And then I just switch and I realized, yeah, this guy is right. So I actually, yeah, they are lucky too, you know, because we are.

Does that change your approach when you go to these meetings now?

Like, hey, listen, I'm short on time. You're really lucky to meet me. So if you want me to sign you an autograph right here. Okay.

All right, Diana.

Okay, Diana, how about you about a time that you were out of your comfort zone?

And did that happen recently or maybe, you know, a few years ago prior to Synoptique?

I mean, I have, I actually have this quote on my profile as you saw, but it's in many times it's more like to guide me or to remind me that I need to do this, but I am not that much outgoing as Dragozs is, unfortunately, but I aim to that. So I also have that code to remember to aim to that.

But yes, I also had many situations where I was out of my comfort zone even before. So before I was a recruiter.

So I had, I mean, I was nervous when talking to people, when like selling the jobs, when like convincing people to come to the company. And especially I went out of my comfort zone when speaking to really senior roles, like senior profiles. And I was like people with 20 years of experience listening to me of two years of experience.

And I use that experience now when talking to investors or with potential, you know, partners or potential clients. And even yesterday I was really out of my comfort zone. Yesterday night I had a meeting from 8 PM to 10 PM and it was, I had like in two hours I was pitching to eight different VCs and they were so very different with so different questions, interests and different like attitudes.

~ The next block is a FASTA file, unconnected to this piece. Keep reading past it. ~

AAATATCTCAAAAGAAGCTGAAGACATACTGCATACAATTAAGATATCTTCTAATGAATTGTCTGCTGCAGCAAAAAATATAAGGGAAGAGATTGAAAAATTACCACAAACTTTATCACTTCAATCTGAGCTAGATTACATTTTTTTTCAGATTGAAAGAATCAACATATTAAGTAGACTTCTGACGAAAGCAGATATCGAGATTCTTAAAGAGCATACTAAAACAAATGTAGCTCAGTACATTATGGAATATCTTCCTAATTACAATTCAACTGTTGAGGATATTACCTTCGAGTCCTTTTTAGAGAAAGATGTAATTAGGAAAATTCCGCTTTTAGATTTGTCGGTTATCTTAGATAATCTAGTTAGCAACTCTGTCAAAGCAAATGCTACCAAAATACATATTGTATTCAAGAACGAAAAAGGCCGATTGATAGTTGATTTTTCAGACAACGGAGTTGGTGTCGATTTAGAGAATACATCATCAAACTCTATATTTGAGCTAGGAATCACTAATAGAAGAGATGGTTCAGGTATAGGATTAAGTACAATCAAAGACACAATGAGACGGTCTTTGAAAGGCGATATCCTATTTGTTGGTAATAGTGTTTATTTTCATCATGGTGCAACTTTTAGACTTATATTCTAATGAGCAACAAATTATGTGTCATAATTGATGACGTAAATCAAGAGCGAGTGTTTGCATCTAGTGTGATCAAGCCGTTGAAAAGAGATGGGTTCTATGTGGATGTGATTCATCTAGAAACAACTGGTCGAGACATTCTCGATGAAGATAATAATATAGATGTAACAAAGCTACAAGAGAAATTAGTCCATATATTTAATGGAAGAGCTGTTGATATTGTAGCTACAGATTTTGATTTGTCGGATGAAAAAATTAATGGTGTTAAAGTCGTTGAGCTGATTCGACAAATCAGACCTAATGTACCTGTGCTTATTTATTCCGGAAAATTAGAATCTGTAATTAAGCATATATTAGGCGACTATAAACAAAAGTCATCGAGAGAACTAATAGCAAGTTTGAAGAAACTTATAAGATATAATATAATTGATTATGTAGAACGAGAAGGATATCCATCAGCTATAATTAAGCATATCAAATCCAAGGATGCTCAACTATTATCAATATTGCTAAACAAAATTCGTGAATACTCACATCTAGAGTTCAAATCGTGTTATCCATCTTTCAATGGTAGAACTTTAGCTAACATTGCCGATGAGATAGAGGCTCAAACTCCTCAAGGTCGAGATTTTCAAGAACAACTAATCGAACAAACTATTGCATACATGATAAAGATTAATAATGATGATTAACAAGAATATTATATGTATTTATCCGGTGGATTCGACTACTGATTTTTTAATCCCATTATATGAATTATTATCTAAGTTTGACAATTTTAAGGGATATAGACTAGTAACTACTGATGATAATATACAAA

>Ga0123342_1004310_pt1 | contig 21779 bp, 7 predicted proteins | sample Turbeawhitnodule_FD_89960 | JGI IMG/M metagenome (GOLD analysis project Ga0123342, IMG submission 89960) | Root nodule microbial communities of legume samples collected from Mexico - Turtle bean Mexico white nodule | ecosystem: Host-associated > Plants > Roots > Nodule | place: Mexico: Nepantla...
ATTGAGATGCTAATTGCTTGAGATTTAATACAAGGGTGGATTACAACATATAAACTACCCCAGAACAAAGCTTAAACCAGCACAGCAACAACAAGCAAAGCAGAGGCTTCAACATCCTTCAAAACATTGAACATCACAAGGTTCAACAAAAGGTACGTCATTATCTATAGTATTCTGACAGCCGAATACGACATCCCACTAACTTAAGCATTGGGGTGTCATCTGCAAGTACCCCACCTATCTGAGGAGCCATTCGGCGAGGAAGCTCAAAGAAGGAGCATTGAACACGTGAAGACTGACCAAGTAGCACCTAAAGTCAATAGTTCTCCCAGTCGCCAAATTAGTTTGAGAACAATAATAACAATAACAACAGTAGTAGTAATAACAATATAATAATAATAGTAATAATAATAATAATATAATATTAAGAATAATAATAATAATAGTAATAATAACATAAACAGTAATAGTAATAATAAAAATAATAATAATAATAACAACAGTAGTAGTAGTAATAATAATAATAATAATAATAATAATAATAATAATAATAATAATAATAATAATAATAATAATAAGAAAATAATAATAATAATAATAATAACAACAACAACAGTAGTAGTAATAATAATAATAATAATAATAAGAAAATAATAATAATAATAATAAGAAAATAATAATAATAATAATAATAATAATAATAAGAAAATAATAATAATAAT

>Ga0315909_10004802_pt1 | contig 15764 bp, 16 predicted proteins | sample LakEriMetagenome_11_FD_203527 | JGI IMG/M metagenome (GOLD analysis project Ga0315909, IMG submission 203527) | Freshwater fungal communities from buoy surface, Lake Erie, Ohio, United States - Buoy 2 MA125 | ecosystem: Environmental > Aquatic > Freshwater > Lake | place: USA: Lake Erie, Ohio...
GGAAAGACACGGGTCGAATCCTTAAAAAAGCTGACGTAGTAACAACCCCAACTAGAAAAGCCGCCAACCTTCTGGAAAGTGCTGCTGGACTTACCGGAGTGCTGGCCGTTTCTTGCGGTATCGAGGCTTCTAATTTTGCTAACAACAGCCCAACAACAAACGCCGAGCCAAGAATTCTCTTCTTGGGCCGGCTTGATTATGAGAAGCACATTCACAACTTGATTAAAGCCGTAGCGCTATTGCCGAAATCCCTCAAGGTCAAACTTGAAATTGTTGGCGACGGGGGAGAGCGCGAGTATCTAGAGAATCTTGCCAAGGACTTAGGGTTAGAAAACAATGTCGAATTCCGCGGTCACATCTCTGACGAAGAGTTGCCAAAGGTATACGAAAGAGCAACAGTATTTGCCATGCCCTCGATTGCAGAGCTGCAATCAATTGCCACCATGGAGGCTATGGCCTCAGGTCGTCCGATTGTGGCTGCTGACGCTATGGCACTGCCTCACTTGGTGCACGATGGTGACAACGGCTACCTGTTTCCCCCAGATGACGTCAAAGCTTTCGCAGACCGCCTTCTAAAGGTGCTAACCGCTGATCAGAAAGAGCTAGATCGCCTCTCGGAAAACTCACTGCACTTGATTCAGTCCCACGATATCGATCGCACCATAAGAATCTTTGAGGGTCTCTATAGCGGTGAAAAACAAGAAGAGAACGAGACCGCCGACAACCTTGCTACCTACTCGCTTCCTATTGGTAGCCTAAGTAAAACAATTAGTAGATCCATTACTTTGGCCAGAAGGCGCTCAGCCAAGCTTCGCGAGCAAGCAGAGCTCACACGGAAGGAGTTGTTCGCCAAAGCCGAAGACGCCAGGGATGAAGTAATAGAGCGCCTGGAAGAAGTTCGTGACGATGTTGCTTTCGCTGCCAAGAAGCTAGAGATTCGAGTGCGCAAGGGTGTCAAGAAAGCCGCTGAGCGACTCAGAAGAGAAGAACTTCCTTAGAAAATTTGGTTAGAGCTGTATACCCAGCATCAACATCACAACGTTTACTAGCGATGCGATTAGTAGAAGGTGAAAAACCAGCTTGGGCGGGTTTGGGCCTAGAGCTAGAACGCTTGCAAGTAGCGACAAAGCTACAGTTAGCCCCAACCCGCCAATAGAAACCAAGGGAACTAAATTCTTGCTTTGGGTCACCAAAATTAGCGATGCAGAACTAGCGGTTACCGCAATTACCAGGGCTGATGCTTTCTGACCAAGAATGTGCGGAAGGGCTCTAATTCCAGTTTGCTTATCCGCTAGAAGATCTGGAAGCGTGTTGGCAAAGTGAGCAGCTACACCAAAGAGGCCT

And it was really nice.

But why was it out of my comfort zone?

Because they were all like with more experience than I had. I'm really, I mean, I am really proud of the product we do and of the experience we have, but still staying like two hours face to face or I mean, it was online, but you know what I mean with this experience, people with various like interests and backgrounds and asking different kinds of questions.

And I was just there alone and they were like three, four.

Drakusz, where were you at?

Where was your support, Diana?

I mean, yeah, we split, you know, from like in different directions. So we don't spend like all the time in the same meeting. So because we have, you know, different focuses. But usually it's more of us, but it was just a coincidence that I was the only one. It was organized by a program. I was participating by an accelerator and usually I go on their activities. So that was the situation.

Which accelerator was this, Diana?

It was InnoVix. InnoVix.

No, no.

How do you, how would you grade yourself in your performance last night?

Looking back though.

I mean, I know it was great for like my learning.

I mean, going through this accelerator, InnoVix and some other programs really helped us in this pitching, presenting, you know, handling discussions. It was really, really helpful. But with each discussion you get to learn more. You get to, you know, to understand better what people want, what their interests are, how you need to pitch depending on who's listening or who's on the other side. So I think it was good.

So out of the eight VCs, two were really, really interested and the others were more moderately too high interested or at least it seems so. So I'd say that it was really a nice experience. I'm happy about the results, but we'll see what comes next. Okay.

So Diana, your strengths I know lie in company culture, recruiting and human resource activities.

What about you, Dragoš?

What are your primary strengths are as it relates to Synoptic?